The name of this Slovenian artistic duo is rather apt, since the name in fact conceals the artists’ true identities. It also potentially conceals the duo themselves – just try doing a Google search for “Eclipse” or even “Eclipse Slovenia.” “You have to really look for us,” the blonde one tells me. And no, that’s not an objectification of the blonde-headed artist of the pair – that’s the way they refer to themselves in their work (blonde and redhead) – yet further maintaining anonymity.

The anonymous aspect in their authorship is a surprising contrast to the public exhibitionism one can witness in their performances and installations. These two artists have bared all, literally, and even presented and photographed themselves in some shocking situations. Take, for example, the performance Mysteries of an Orgasm – a Study (2006), when redhead was given a gynecological exam in the Moderna Galerija in Ljubljana. The results of this study will be available, according to the artists, in 2023.

The female orgasm and female sexuality are often the subjects of Eclipse’s work, and they use their own bodies to draw attention to significant issues regard sex and sexuality. They provoke in order to challenge received wisdom and social norms. As they explain on their website, they want to “radicalize the visual interpretation of our intimacy and public normalcy.” Just because the sexual revolution has already occurred, doesn’t mean that the discussion is over, the blonde tells me. There is a lot of work still to be done.

Take, for example, one of their earliest performances, Venus Test (1999). The readhead strokes the penis of a blindfolded man, lying in the pose of a reclining Venus, while reciting the names of female artists from Slovenian art history, and waiting to see which name provokes a reaction, or an erection, in the male. Of course, his penis remains limp regardless of which name she recites. The artists describe the man’s penis as a “potency-meter,” as if it can indicate the strength and effectiveness of these female artists in history. The blonde tells me that now, more than ten years after this project, nothing has changed. Slovenian art history has not yet gone through a reassessment of its cultural heritage to bring the names of these artists into recognition, or into the canon. They remain relatively unknown.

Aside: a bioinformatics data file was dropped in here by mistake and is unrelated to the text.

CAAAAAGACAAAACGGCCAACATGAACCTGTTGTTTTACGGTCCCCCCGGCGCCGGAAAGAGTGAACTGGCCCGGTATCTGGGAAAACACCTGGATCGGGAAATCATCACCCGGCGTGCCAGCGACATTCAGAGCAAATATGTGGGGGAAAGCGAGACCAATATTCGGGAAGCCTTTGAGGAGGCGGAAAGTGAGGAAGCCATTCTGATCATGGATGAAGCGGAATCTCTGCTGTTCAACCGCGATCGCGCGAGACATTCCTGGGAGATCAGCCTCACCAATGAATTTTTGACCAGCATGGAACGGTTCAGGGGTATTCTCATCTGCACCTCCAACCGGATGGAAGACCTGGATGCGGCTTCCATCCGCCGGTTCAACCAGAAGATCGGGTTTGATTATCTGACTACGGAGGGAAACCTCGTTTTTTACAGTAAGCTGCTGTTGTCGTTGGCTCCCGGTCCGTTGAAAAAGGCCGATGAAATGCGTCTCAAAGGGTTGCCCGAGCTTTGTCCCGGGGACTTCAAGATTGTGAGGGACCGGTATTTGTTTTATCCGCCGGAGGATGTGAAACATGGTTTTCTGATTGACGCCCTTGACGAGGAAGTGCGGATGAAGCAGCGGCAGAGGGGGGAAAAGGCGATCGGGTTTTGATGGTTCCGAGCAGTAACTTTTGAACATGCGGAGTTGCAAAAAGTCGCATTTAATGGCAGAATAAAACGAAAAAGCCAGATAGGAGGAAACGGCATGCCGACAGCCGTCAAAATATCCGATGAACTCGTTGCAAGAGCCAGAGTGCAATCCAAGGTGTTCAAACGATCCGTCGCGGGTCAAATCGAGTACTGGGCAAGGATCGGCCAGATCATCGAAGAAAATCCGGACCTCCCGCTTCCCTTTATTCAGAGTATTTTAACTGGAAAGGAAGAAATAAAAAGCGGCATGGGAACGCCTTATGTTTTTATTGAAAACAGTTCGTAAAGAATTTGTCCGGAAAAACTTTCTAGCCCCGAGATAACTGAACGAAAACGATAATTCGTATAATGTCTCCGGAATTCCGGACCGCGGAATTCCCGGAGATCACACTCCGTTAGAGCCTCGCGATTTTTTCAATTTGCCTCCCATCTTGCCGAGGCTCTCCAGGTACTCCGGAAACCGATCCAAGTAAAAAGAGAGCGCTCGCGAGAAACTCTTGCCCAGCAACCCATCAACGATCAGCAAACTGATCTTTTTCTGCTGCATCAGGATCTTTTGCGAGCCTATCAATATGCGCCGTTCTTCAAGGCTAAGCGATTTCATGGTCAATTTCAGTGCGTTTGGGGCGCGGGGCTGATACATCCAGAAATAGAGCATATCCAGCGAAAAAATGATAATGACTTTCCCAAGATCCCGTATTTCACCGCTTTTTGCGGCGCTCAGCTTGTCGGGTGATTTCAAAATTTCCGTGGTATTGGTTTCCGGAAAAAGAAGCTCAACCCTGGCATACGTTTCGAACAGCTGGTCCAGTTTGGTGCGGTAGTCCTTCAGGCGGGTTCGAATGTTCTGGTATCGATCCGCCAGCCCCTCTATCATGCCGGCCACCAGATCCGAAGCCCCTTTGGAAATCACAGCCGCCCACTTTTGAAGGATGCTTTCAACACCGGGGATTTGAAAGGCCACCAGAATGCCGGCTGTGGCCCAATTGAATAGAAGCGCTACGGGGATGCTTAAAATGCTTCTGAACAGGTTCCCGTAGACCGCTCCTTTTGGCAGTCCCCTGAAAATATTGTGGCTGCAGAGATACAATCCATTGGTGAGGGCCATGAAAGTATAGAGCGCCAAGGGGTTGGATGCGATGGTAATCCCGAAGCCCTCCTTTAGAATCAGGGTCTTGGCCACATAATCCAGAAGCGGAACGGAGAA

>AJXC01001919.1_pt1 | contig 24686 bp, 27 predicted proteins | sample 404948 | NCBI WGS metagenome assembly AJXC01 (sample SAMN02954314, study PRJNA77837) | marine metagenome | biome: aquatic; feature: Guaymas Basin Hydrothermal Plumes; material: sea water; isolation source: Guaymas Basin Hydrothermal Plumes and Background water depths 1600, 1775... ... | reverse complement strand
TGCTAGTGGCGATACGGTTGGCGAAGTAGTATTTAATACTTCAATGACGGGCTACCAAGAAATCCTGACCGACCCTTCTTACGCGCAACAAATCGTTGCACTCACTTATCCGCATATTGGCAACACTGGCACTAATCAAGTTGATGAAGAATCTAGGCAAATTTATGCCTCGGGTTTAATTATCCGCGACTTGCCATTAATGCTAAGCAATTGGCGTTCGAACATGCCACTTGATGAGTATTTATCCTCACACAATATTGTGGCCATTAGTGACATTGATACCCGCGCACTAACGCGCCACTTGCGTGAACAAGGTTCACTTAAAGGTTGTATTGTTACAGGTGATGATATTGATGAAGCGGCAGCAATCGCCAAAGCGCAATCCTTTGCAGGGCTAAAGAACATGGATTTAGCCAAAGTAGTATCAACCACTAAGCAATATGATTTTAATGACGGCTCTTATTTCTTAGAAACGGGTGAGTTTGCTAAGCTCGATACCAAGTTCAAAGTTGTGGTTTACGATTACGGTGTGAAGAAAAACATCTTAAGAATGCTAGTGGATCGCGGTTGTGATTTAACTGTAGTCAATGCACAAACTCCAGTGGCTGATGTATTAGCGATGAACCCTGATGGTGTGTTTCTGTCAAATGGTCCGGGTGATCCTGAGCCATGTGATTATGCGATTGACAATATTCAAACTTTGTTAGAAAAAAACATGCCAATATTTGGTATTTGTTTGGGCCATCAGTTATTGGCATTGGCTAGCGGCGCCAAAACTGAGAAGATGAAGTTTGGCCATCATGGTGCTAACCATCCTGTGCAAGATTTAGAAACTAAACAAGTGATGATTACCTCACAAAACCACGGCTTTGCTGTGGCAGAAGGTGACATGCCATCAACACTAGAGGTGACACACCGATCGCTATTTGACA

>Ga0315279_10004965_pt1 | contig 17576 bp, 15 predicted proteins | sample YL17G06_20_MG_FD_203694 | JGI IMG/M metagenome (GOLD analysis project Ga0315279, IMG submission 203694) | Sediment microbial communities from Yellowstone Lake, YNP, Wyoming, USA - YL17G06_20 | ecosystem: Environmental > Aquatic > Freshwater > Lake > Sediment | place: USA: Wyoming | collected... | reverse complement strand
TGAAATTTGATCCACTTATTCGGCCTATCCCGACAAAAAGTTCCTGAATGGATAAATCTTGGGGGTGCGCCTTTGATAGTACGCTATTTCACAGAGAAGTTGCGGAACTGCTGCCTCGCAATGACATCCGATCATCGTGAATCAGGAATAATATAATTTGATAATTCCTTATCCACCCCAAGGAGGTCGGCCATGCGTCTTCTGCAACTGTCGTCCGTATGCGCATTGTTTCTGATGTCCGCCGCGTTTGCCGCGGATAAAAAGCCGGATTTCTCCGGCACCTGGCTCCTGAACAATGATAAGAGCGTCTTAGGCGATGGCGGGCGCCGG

The artists have tackled issues other than gender and sexuality, such as the EU and religion. As such, their work has created quite a stir – in fact, the city of Ptuj had to be “cleansed” after one of their performances, which featured the iconography of St. Mary, the patron saint of that city. Shocking imagery aside, however, the pair approach these issues through an intelligent combination of historical and art historical references, and an intricate exploration of iconography. Their debut piece, for example, was an installation consisting of over 300 photographs of the artists themselves, in various settings, with various objects and symbols surrounding them, and which then became neutralized by the presence of the naked bodies of the artists. The photographs are installed on an artificial grass floor, a reference to the name of the piece: Breakfast on the Grass, which is itself a reference to Manet’s painting of a similar title.

Eclipse are not afraid to put their own bodies in extreme situations or expose the details of their own personal lives as a vehicle for the exploration of more serious issues, such as the role of not only women, but female sexuality, in contemporary society and the modern media. They impose extreme visual imagery and experiences on the viewer in order to confront him quite startlingly with his own prejudices and personal beliefs, with a view to challenging and perhaps changing them.